Kirsten - This is the DNA room and, as you can see, it’s not very exciting. There are lots of fridges and freezers, which we use to store the DNA, and I will go to one of those now and I’ll show you the little box in which the DNA comes…
Let me see… here. And in every single one of the wells here we’ve got one DNA sequence and now we can take a pipette and we would use this pipette to mix all the difference sequences together, essentially…
Georgia - This is like no pipette I’ve ever seen.
Kirsten - Oh, this has 12 tips so that you don’t have to do them one by one, we just get 12 at the same time.
Georgia - You’re so busy here you need 12 in 1 pipettes?
Kirsten - Yes. We don’t have a pipetting robot yet! So, once we’ve mixed all the bits and pieces of DNA together, we put them in a small tube like this one here and then we put them into this machine, which looks fancy, but all it is an oven. It’s called a ‘thermocycler’ but it just heats the DNA up, cools it down slowly and then as it cools down it forms the predesigned shape.
Georgia - Why does heating it up and cooling it down help the individual strands form into whatever shape you’ve made?
Kirsten - You just give it a bit of energy so that when the DNA is already coiled up a bit it can straighten out and by cooling it down, you allow the DNA double helices to form.
Georgia - After seeing the lab I was satisfied I knew roughly how to make a DNA crane. What I wasn't clear on was why anyone would want to do this…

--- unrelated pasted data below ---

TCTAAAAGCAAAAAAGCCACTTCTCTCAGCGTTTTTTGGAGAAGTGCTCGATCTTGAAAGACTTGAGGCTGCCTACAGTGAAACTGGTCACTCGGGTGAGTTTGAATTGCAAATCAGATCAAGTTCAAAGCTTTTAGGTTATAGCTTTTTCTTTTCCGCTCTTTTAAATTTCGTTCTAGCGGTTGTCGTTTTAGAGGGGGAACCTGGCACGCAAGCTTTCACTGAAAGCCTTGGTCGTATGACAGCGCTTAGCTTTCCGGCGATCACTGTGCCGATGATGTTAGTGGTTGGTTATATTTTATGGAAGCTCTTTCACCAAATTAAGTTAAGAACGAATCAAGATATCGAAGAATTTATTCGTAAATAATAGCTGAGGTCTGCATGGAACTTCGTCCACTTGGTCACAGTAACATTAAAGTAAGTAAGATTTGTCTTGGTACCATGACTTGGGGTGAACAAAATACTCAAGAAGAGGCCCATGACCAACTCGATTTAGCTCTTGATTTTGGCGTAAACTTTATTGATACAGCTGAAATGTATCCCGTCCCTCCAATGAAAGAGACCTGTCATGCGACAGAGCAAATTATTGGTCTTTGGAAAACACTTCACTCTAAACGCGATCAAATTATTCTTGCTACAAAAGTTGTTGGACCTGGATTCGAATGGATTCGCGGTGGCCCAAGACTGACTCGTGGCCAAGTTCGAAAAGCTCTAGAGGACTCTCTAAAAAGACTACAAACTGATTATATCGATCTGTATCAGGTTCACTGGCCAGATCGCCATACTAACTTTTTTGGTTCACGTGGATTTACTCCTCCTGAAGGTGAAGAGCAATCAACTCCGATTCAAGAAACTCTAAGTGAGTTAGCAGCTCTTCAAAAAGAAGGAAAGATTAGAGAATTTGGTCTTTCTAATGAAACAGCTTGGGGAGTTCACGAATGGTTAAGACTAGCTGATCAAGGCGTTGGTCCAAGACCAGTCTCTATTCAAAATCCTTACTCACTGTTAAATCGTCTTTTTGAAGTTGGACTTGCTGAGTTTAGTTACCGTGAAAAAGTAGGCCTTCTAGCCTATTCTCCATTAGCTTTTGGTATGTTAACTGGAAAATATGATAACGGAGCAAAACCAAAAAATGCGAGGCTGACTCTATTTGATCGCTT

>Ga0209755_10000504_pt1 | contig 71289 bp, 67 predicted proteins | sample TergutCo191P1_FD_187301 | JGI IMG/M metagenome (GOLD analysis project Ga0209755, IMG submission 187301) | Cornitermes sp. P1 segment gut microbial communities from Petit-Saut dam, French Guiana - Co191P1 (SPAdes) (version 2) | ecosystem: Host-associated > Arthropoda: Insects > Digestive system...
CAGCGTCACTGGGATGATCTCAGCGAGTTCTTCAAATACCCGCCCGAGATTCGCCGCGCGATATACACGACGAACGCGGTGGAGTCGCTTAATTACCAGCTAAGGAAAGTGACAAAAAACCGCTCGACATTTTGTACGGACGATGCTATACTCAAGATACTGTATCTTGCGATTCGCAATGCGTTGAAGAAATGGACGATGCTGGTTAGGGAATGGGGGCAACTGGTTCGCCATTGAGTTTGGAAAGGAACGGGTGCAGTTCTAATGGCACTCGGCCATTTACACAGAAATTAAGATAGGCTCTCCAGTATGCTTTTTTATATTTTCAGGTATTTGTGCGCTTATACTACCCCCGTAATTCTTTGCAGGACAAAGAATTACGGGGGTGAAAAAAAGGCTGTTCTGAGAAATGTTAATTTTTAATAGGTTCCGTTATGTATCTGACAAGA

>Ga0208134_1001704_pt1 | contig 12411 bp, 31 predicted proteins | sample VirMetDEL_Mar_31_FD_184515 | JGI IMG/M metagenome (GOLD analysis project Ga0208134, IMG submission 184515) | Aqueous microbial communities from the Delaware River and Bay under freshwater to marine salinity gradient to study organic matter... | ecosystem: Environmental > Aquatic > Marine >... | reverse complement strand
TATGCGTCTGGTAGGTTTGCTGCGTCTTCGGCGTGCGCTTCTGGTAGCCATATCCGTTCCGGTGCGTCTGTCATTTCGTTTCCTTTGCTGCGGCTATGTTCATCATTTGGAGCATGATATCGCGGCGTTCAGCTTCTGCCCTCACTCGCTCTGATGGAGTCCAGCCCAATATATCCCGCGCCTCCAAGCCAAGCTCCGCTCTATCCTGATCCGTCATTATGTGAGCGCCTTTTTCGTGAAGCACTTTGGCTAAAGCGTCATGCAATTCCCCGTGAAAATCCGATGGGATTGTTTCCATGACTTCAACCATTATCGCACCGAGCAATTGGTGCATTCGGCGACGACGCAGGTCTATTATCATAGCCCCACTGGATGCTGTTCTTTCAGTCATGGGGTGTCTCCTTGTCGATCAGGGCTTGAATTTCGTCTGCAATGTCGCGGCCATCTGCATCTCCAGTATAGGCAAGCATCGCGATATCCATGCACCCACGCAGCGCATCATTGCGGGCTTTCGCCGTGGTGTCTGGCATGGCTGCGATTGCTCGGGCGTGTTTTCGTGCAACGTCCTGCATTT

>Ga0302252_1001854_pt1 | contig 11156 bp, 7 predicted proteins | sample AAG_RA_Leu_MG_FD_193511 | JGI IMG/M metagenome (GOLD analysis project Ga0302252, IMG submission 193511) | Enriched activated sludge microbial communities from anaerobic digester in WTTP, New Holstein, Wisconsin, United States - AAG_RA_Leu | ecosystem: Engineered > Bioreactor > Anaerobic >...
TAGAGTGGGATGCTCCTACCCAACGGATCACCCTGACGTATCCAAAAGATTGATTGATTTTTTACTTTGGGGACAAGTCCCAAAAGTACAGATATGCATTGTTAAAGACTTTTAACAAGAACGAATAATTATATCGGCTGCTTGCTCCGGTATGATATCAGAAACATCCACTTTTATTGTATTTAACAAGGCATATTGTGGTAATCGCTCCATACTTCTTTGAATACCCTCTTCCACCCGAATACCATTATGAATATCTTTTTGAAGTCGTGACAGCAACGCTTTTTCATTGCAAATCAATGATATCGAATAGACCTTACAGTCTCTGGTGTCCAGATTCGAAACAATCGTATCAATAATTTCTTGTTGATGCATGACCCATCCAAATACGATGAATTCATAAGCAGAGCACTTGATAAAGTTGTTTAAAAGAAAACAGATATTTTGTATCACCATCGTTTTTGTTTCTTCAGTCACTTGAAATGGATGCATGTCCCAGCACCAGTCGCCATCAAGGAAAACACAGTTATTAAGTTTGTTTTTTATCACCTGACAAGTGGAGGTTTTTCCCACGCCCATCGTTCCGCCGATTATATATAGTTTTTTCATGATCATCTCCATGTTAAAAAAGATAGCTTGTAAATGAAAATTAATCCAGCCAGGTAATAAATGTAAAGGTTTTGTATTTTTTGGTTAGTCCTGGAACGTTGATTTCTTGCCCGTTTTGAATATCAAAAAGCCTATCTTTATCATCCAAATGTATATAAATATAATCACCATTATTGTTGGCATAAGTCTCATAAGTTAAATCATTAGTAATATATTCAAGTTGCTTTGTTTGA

Kirsten - This is a great example of how something which might seem like art and a scientist playing around can be transformed into something real and into something which does have applications in the real world. So, it is simply a way of assembling atoms with near atomic precision and, in my lab, we’re using DNA origami to make small channels or pipes which can punch holes into membranes and into the envelope which surrounds the cell, and we are doing that because 50% of the drugs that we currently use target channels in cells. So just imagine what you could do if you could could create artificial channels exactly the way you want them.
Georgia - So it will be a way of drug delivery?
Kirsten - It could be a way of drug delivery. It could be a way of simply understanding the process which is really fundamental in biology, namely the way cells communicate.
Georgia - As well as potential medical applications, the technique has also be used to build tiny basic computers and also nanoscale rulers. And, while paper origami is hundreds of years old, DNA origami celebrates it’s tenth birthday this year. So new possibilities for applications are still being dreamt up and, as far as Kirsten is concerned, the sky's the limit.
Kirsten - I think one day origami might even save a life which is what paper origami artist Robert Lange once said. One day I hope the same may be true for DNA origami in a way.